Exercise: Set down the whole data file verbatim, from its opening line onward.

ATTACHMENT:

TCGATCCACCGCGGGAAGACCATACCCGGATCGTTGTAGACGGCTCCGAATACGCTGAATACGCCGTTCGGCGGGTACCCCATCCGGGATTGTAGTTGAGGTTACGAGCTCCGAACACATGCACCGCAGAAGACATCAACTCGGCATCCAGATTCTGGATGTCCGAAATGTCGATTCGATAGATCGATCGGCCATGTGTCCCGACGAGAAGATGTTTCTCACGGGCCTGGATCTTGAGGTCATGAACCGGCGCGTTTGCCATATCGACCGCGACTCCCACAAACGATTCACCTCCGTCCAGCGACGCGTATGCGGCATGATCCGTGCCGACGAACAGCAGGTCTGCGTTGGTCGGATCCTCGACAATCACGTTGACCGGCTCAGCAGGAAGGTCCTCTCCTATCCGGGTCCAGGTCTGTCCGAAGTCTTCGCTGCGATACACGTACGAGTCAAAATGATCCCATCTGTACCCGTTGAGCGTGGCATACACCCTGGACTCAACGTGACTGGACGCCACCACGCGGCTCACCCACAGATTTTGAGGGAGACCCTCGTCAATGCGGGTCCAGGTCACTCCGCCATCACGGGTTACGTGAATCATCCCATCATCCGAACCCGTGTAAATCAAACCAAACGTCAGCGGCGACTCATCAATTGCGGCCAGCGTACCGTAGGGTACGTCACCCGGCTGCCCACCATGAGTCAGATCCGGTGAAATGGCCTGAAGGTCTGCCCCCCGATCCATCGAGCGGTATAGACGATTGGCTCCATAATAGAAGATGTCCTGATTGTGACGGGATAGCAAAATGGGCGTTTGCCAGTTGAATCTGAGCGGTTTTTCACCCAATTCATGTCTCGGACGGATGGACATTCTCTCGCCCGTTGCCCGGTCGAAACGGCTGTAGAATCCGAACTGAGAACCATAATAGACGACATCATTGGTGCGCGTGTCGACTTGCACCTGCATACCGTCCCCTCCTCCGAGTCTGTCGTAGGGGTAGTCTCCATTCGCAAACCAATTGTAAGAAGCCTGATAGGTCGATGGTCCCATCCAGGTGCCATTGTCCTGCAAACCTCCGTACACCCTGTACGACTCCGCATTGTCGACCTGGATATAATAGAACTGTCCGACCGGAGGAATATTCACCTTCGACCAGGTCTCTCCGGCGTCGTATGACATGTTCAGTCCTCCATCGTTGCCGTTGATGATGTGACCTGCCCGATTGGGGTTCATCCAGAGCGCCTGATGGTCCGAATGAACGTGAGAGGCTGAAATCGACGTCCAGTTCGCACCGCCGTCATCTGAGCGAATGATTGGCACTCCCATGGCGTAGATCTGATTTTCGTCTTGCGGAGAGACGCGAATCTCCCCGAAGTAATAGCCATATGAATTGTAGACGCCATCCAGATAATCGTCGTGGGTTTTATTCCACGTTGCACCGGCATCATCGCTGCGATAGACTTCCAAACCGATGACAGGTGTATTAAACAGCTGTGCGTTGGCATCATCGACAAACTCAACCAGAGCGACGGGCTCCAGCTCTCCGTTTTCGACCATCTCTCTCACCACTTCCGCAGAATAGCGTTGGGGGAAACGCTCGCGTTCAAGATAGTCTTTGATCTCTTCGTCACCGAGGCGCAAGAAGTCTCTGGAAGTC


TCGATCCACCGCGGGAAGACCATACCCGGATCGTTGTAGACGGCTCCGAATACGCTGAATACGCCGTTCGGCGGGTACCCCATCCGGGATTGTAGTTGAGGTTACGAGCTCCGAACACATGCACCGCAGAAGACATCAACTCGGCATCCAGATTCTGGATGTCCGAAATGTCGATTCGATAGATCGATCGGCCATGTGTCCCGACGAGAAGATGTTTCTCACGGGCCTGGATCTTGAGGTCATGAACCGGCGCGTTTGCCATATCGACCGCGACTCCCACAAACGATTCACCTCCGTCCAGCGACGCGTATGCGGCATGATCCGTGCCGACGAACAGCAGGTCTGCGTTGGTCGGATCCTCGACAATCACGTTGACCGGCTCAGCAGGAAGGTCCTCTCCTATCCGGGTCCAGGTCTGTCCGAAGTCTTCGCTGCGATACACGTACGAGTCAAAATGATCCCATCTGTACCCGTTGAGCGTGGCATACACCCTGGACTCAACGTGACTGGACGCCACCACGCGGCTCACCCACAGATTTTGAGGGAGACCCTCGTCAATGCGGGTCCAGGTCACTCCGCCATCACGGGTTACGTGAATCATCCCATCATCCGAACCCGTGTAAATCAAACCAAACGTCAGCGGCGACTCATCAATTGCGGCCAGCGTACCGTAGGGTACGTCACCCGGCTGCCCACCATGAGTCAGATCCGGTGAAATGGCCTGAAGGTCTGCCCCCCGATCCATCGAGCGGTATAGACGATTGGCTCCATAATAGAAGATGTCCTGATTGTGACGGGATAGCAAAATGGGCGTTTGCCAGTTGAATCTGAGCGGTTTTTCACCCAATTCATGTCTCGGACGGATGGACATTCTCTCGCCCGTTGCCCGGTCGAAACGGCTGTAGAATCCGAACTGAGAACCATAATAGACGACATCATTGGTGCGCGTGTCGACTTGCACCTGCATACCGTCCCCTCCTCCGAGTCTGTCGTAGGGGTAGTCTCCATTCGCAAACCAATTGTAAGAAGCCTGATAGGTCGATGGTCCCATCCAGGTGCCATTGTCCTGCAAACCTCCGTACACCCTGTACGACTCCGCATTGTCGACCTGGATATAATAGAACTGTCCGACCGGAGGAATATTCACCTTCGACCAGGTCTCTCCGGCGTCGTATGACATGTTCAGTCCTCCATCGTTGCCGTTGATGATGTGACCTGCCCGATTGGGGTTCATCCAGAGCGCCTGATGGTCCGAATGAACGTGAGAGGCTGAAATCGACGTCCAGTTCGCACCGCCGTCATCTGAGCGAATGATTGGCACTCCCATGGCGTAGATCTGATTTTCGTCTTGCGGAGAGACGCGAATCTCCCCGAAGTAATAGCCATATGAATTGTAGACGCCATCCAGATAATCGTCGTGGGTTTTATTCCACGTTGCACCGGCATCATCGCTGCGATAGACTTCCAAACCGATGACAGGTGTATTAAACAGCTGTGCGTTGGCATCATCGACAAACTCAACCAGAGCGACGGGCTCCAGCTCTCCGTTTTCGACCATCTCTCTCACCACTTCCGCAGAATAGCGTTGGGGGAAACGCTCGCGTTCAAGATAGTCTTTGATCTCTTCGTCACCGAGGCGCAAGAAGTCTCTGGAAGTC